An uncharitable view of running against the law
For years, newspaper editors have been grappling with the problem of how to cover the exodus (and arrival) of cross-country trekkers.
Usually it’s for a cause, and it’s hard to look askance when an important charity stands to benefit from someone’s 5,800-kilometre adventure. You don’t have to be Terry Fox or Rick Hansen to merit at least a mention in the local media.
At one point, the idea was floated of simply listing the treks and causes in small print, as one would list sports scores:
J. Jones, bike, cancer
S. Smith, run, national unity
B. Brown, walk, comfortable shoes
But each adventure deserves at least to be judged on its own merit.
Then there’s Curtis Hargrove.
Hargrove, 23, of Cold Lake, left St. John’s on foot in May to raise funds for the Stollery Children’s Hospital in Edmonton. Helping out a hospital for sick kids is, of course, a no-brainer.
But Hargrove got a little more than he bargained for: getting arrested by the Sureté du Quebec.
Arresting someone on a charity drive seems a little extreme. But Hargrove clearly did not make things easy for himself.
“I said to him, ‘You can write me a ticket but as soon as you drive away I’m going to be running on this highway,”’ he told the Edmonton Examiner. “I said it as nice as possible — I said I have a goal to do, I have a mission, and I’m doing this. And then he said if you do that, I will arrest you. So I took off my vest, took off my iPod and just went with him.”
One has to wonder whether Hargrove lost sight of his goal at this point. Was he running for ailing children or was he launching an Occupy Highway movement?
The police told media that keeping countless runners and cyclists off the busy stretch of highway is simply a safety issue.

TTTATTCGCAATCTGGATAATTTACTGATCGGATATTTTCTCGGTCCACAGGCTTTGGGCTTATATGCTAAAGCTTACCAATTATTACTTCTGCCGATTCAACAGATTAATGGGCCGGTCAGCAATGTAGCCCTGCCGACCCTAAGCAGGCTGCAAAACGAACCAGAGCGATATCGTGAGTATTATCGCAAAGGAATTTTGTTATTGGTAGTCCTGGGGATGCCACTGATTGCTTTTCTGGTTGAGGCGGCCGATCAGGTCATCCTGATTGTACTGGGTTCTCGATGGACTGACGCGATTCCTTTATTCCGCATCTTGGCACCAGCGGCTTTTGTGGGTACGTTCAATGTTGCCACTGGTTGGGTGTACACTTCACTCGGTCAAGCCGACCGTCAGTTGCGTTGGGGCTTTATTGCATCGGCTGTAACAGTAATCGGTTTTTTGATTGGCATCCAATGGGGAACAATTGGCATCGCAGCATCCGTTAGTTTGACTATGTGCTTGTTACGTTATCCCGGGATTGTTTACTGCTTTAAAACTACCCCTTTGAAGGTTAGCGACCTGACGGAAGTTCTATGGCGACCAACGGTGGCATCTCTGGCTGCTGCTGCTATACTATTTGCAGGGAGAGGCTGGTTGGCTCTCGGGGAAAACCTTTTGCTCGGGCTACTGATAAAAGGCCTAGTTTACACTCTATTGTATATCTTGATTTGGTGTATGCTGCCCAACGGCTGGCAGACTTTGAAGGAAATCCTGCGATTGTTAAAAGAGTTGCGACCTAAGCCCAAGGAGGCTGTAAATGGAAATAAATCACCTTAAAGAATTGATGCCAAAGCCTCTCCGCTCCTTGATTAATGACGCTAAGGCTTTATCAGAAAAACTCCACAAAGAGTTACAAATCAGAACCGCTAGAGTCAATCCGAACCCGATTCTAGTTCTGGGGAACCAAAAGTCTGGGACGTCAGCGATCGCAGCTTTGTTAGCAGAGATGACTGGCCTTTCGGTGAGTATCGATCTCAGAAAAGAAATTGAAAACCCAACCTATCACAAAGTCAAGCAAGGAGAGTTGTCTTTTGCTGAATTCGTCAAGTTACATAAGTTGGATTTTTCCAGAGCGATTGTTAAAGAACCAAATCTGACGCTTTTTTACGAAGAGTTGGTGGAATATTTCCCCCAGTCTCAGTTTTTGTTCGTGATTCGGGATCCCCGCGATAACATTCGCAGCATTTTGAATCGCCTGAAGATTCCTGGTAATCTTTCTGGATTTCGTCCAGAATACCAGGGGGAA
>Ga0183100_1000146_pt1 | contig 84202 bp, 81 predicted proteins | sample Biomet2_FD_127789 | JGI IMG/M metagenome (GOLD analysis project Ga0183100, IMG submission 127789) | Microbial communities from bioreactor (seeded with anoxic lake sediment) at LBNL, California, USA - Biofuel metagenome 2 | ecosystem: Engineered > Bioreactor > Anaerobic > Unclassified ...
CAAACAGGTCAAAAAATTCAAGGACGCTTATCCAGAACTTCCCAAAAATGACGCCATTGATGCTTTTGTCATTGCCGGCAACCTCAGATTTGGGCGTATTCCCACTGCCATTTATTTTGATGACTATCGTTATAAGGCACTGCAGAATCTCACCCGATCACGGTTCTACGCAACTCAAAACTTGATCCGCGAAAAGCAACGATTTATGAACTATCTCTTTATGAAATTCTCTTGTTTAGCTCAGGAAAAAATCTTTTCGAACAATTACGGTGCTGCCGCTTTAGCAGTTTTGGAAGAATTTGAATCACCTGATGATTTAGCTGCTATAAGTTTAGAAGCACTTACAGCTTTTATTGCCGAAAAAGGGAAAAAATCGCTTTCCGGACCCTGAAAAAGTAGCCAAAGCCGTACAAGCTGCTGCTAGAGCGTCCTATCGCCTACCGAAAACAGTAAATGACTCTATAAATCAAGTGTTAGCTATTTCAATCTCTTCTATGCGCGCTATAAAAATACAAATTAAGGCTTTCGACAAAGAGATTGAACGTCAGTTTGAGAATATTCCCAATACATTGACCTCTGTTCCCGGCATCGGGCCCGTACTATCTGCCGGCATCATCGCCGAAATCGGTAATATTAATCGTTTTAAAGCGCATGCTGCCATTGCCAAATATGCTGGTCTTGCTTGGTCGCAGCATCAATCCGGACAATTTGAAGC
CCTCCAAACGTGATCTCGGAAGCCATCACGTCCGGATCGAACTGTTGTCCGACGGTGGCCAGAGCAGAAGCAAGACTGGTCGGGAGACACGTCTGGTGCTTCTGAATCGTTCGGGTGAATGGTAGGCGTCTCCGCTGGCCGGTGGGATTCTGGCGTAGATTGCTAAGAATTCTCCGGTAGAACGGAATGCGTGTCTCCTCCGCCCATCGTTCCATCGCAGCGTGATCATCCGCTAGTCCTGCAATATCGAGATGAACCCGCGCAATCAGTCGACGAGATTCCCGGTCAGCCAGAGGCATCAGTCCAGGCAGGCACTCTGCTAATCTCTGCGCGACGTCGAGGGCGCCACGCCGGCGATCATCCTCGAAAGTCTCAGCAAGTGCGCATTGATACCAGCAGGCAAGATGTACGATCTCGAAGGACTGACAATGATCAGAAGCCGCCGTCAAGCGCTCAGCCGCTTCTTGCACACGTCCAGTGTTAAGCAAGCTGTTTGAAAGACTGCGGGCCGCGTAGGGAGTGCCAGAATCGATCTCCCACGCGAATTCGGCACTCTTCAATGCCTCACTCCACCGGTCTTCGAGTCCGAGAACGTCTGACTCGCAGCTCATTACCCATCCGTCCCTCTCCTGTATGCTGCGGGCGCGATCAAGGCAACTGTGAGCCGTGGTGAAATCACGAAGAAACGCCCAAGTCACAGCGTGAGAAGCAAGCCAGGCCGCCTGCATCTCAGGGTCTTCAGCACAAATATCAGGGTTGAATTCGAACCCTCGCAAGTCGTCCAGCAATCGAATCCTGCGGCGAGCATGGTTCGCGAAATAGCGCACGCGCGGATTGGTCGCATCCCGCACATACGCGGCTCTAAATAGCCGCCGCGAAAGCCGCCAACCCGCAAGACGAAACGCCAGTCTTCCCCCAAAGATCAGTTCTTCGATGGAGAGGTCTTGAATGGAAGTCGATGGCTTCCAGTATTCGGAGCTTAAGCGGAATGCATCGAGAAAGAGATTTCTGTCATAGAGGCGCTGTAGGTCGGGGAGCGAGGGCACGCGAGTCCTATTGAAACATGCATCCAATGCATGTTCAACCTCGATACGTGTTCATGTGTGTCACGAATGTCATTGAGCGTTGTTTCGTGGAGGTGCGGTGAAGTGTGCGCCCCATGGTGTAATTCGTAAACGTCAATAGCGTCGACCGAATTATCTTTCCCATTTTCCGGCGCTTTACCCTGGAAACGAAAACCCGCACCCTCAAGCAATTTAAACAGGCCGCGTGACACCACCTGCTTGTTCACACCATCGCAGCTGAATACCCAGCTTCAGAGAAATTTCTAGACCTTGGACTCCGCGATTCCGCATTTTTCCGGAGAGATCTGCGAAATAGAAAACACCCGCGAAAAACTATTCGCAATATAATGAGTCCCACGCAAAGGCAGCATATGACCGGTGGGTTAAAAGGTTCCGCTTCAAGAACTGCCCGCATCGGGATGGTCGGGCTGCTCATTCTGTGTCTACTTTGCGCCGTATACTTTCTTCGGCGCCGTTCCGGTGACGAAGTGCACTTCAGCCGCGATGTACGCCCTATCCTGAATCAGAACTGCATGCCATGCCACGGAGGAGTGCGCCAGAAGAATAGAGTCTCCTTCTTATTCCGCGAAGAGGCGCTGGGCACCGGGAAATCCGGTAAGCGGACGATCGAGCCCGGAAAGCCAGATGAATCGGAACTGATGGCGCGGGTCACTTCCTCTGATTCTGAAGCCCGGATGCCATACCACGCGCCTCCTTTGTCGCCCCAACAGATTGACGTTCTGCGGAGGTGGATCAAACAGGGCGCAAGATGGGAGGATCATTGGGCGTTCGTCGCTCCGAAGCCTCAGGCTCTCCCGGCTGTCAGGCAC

Hargrove reportedly sat at the police station for five hours, refusing to talk in order to “make a point,” in his words. Police finally convinced him to sign a contract promising to stay off the Trans-Canada.
They also mapped out a suitable parallel route.
The fallout of nationwide media coverage was mixed. In an ironic twist, the charity received a higher profile, with the possible result being a greater-than-expected sum at the end of the day.
But there are downsides.
Whether or not the Quebec police officer acted inappropriately, many of the comments left on media websites and on Hargrove’s Facebook page reeked of anti-Quebec bile. Hargrove condemned the sentiment, but as the saying goes, you reap what you sow.
Furthermore, it’s questionable whether every charity would want to gain notoriety in this fashion. A run-in with the law — particularly one that could have been prevented with a bit of compromise — is not usually an image that brings out the more charitable side of people.
Perhaps a little bit of flexibility and common sense — not to mention modesty — would have helped things go a little more smoothly.
From the St. John’s Telegram